The book starts with the basic mechanics of manipulating DNA in language that that even a non technical person like myself can understand. A popular approach to inserting a gene into a plant is to literally shoot micro-particles of DNA-coated gold, tungsten or other inert materials directly into its cells. The foreign DNA gives the plant recipient certain characteristics -- traits arbitrarily chosen for short-range economic goals and clearly not based on long-term objectives or public benefits. The downside of this scattershot approach is that no one knows where the new DNA has been spliced into the plant's own array of genes. Of the plants that survive the technique, each will have this new DNA in a different region of their genome and varying degrees of stability. And although it is technologically possible to track where the new DNA has been integrated, the biotechnology companies haven't found it economically worthwhile to do so -- even after the recent failure of two wide scale plantings of genetically engineered crops for unknown reasons.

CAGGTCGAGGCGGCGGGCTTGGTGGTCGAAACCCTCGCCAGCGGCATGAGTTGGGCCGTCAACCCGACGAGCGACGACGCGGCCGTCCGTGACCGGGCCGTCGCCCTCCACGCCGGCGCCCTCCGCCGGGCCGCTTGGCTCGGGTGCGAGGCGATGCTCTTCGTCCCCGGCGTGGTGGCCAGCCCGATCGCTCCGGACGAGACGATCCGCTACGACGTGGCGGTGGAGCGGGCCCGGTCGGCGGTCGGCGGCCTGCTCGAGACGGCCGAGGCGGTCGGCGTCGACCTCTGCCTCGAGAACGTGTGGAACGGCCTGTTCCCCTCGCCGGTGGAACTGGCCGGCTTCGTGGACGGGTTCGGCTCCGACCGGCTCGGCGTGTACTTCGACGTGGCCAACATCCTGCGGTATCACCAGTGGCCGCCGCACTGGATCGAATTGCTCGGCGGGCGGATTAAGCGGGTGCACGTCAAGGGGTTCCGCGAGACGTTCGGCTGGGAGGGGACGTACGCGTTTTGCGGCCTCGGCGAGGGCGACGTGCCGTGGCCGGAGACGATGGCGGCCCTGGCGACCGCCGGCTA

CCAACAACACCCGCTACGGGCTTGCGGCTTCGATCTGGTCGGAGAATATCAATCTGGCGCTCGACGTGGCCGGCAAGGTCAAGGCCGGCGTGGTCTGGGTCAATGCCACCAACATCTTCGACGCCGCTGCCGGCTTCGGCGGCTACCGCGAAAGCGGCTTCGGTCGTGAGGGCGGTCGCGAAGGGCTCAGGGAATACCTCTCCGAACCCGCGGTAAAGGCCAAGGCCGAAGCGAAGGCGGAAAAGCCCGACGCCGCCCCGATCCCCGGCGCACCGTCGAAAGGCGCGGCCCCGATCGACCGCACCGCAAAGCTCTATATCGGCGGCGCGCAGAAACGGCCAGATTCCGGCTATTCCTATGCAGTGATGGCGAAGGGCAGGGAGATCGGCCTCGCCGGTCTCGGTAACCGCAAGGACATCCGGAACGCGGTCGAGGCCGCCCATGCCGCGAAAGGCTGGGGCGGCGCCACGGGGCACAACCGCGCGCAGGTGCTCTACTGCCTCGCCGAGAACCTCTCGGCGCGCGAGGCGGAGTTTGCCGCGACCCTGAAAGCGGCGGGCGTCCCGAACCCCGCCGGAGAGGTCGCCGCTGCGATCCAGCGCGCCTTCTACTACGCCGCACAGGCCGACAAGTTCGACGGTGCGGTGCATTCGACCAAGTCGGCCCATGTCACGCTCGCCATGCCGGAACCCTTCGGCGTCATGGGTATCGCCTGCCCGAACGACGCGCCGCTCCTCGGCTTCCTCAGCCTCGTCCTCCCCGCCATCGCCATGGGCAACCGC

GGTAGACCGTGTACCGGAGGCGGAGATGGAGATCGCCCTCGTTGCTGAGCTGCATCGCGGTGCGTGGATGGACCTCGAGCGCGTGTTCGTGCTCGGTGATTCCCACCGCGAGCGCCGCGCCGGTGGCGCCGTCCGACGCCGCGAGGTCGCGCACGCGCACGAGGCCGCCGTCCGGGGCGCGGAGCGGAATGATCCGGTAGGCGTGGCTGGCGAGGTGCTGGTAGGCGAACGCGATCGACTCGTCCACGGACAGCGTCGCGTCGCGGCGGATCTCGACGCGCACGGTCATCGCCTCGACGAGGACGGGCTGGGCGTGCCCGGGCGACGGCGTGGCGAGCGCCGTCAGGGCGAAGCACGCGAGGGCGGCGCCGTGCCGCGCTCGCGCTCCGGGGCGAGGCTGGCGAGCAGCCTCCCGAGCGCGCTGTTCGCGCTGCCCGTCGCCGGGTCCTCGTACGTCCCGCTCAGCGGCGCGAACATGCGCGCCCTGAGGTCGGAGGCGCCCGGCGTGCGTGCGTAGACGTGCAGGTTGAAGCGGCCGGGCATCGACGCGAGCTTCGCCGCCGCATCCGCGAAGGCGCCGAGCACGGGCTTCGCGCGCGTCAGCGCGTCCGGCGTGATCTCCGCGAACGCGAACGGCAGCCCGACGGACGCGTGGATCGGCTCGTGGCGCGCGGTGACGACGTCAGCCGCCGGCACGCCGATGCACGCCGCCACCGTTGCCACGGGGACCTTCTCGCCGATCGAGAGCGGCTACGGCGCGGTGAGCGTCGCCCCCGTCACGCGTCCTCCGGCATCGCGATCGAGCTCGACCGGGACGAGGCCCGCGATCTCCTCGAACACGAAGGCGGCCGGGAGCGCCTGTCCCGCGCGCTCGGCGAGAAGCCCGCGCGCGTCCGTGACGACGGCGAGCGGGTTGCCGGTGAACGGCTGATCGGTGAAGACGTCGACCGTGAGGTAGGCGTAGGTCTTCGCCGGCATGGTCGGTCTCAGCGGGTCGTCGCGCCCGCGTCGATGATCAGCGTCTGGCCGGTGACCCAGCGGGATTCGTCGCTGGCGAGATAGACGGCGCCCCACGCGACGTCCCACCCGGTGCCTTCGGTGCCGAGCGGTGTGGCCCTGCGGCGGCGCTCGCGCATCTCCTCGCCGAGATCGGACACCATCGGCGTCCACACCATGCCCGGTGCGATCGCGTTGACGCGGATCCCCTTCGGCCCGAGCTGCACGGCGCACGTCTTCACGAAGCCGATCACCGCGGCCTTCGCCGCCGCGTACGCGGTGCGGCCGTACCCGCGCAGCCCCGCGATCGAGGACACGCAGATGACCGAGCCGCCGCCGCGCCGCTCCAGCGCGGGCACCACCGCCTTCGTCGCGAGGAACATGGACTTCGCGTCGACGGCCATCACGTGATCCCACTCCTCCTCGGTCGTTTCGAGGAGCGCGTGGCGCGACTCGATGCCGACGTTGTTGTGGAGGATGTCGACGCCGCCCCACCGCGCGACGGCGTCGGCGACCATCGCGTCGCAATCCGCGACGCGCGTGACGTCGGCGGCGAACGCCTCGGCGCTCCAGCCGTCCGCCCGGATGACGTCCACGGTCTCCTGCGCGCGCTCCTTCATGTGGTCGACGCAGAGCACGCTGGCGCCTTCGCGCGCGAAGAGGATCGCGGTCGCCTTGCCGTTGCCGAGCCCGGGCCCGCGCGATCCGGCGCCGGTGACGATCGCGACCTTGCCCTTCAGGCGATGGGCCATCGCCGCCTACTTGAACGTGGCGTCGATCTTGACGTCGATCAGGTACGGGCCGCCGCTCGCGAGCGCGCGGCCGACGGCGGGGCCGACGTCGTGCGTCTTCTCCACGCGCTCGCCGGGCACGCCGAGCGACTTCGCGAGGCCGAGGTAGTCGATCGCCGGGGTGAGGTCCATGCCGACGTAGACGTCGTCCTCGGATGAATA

Lappè and Bailey use two herbicides (Roundup -- a glyphosate herbicide made by Monsanto and bromoxynil made by Rhone-Poulenc) and one natural toxin (Bacillus thuringiensis or Bt which has been inserted into plants to make each cell of the plant toxic to insects) -- as examples to highlight the issues and ethics surrounding the genetic manipulation of our crop plants. Other issues addressed include the resistance to labeling these crops, the continued dangers of using pesticides and losing seed biodiversity, and the ongoing sidestepping of regulatory reviews and public feedback. They also provide recommendations that include insisting on a review of the regulation, testing and inspection of all engineered crops and the establishment of an Agricultural Biotechnology Commission to examine ecological health and safety consequences.